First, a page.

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17 Apr, 2024 17:02

US soldiers were pushed to torture Abu Ghraib prisoners – general

A contractor working for the Defense Department in Iraq faces civil actions from three former prisoners alleging depraved abuse
US soldiers were pushed to torture Abu Ghraib prisoners – general

An employee of CACI International Inc, a contractor with strong links to the Pentagon, pushed soldiers serving in Iraq to rough-up detainees at the notorious Abu Ghraib prison, retired US Army General Antonio Taguba has testified, at a trial in which the company denies being involved in torture.

The Virginia-based consultancy is being sued by three former detainees of the infamous prison, near Baghdad, who allege they were tortured 20 years ago. The hearing began on Monday, after almost 16 years of procedural delays.

Taguba, who retired in 2007 after 35 years’ service, identified Steven Stefanowicz, aka ‘Big Steve,’ as the CACI employee who had instructed Army guards to “soften up” the inmates – and had even attempted to intimidate the general himself at one point.

“He would lean on the table staring me down. He did not answer questions directly,” Taguba told the court. “He was trying to intimidate me.”

Asked if he was in fact intimidated, the retired general responded, “Not on your life.”

A report by Taguba in 2004 said that Stefanowicz “clearly knew his instructions equated to physical abuse” and recommended he be fired, reprimanded and lose his security clearance. According to Associated Press, his testimony on Tuesday was the strongest evidence of CACI contractors playing a role in the Abu Ghraib abuses.

The retired general testified that his investigation focused on the military police (MP). Many MPs told investigators that they had not received clear instructions from the military, so Stefanowicz and other CACI contractors stepped into the vacuum. The court also heard that investigators were initially confused, because they thought the troops were saying “khaki” instead of the company’s name.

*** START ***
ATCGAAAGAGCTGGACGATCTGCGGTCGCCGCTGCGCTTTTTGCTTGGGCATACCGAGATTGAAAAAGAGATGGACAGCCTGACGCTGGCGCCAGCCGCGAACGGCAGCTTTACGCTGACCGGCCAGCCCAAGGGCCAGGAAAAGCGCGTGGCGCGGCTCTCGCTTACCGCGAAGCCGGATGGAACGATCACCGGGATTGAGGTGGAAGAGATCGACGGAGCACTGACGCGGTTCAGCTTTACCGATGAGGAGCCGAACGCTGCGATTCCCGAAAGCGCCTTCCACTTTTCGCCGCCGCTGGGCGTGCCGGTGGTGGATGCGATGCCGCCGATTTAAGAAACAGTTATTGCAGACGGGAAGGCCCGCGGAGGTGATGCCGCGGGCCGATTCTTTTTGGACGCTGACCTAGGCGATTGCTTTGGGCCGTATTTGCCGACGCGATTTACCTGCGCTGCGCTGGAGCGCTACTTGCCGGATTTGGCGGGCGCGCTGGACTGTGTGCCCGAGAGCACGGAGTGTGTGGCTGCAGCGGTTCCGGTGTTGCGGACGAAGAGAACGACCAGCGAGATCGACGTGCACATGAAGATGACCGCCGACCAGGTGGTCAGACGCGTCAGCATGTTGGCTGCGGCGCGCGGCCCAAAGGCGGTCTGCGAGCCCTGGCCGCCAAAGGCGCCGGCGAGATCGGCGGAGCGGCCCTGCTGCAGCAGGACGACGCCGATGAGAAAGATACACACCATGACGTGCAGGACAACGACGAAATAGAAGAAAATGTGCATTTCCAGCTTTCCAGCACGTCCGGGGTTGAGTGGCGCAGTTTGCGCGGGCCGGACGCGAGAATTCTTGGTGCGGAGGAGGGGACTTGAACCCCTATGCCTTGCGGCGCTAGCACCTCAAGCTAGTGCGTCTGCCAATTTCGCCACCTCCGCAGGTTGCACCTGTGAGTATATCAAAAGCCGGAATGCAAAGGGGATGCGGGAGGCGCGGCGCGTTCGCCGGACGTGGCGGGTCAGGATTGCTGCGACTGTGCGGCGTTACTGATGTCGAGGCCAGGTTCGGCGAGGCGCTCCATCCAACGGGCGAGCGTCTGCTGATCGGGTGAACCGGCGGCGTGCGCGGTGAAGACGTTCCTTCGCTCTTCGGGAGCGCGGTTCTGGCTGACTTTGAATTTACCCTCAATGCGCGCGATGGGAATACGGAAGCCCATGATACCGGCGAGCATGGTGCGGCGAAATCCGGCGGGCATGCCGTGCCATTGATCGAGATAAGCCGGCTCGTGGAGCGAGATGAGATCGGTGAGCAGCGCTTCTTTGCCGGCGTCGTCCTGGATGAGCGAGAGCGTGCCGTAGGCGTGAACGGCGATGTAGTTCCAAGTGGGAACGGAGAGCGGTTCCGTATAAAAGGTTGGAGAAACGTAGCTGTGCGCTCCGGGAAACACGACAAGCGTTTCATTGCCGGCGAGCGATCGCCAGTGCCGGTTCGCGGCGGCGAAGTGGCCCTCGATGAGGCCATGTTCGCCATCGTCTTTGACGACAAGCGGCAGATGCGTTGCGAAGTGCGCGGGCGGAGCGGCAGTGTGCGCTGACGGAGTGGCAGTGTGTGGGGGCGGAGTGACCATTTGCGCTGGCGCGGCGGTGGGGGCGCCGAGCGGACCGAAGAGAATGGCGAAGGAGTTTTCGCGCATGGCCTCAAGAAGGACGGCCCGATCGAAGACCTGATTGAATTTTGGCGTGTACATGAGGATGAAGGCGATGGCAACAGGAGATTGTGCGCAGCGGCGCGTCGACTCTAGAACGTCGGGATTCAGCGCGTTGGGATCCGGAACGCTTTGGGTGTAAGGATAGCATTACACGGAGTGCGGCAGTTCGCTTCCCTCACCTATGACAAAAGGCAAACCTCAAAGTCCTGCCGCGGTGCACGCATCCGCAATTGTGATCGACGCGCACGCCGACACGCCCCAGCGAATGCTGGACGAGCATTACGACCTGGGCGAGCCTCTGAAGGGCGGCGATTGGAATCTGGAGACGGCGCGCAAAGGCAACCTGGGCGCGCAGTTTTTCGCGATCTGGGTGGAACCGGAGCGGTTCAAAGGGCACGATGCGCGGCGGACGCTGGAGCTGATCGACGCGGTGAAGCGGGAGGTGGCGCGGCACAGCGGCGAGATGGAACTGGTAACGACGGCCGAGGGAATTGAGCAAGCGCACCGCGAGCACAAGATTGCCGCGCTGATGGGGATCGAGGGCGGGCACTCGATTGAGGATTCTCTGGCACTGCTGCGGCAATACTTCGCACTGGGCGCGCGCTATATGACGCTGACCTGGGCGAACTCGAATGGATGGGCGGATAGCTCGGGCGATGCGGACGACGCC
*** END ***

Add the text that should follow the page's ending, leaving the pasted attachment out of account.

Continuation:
One of the three plaintiffs also testified on Tuesday. Speaking from Iraq and through an interpreter, Asaad Hamza Zubae said he had been kept naked, threatened with dogs, and forced to masturbate in front of prison guards.

Lawyers for CACI challenged that testimony, pointing to government reports showing that dogs had not yet been sent to Iraq at the time.

The contractor has filed over 20 motions to dismiss the case over the past 16 years. Its lawyers have argued that, as a contractor to the Department of Defense, CACI should be protected by the same sovereign immunity as the US government.

The Center for Constitutional Rights, which is representing the plaintiffs, has described the trial as “the first lawsuit where victims of US post-9/11 torture will get their day in court.”

The Abu Ghraib scandal first came to public attention in April 2004, when photos of abused prisoners and their smiling US guards were published. The abuses included stacking nude prisoners in pyramids or dragging them by leashes around their necks. Others were threatened by dogs or were hooded and attached to electrical wires.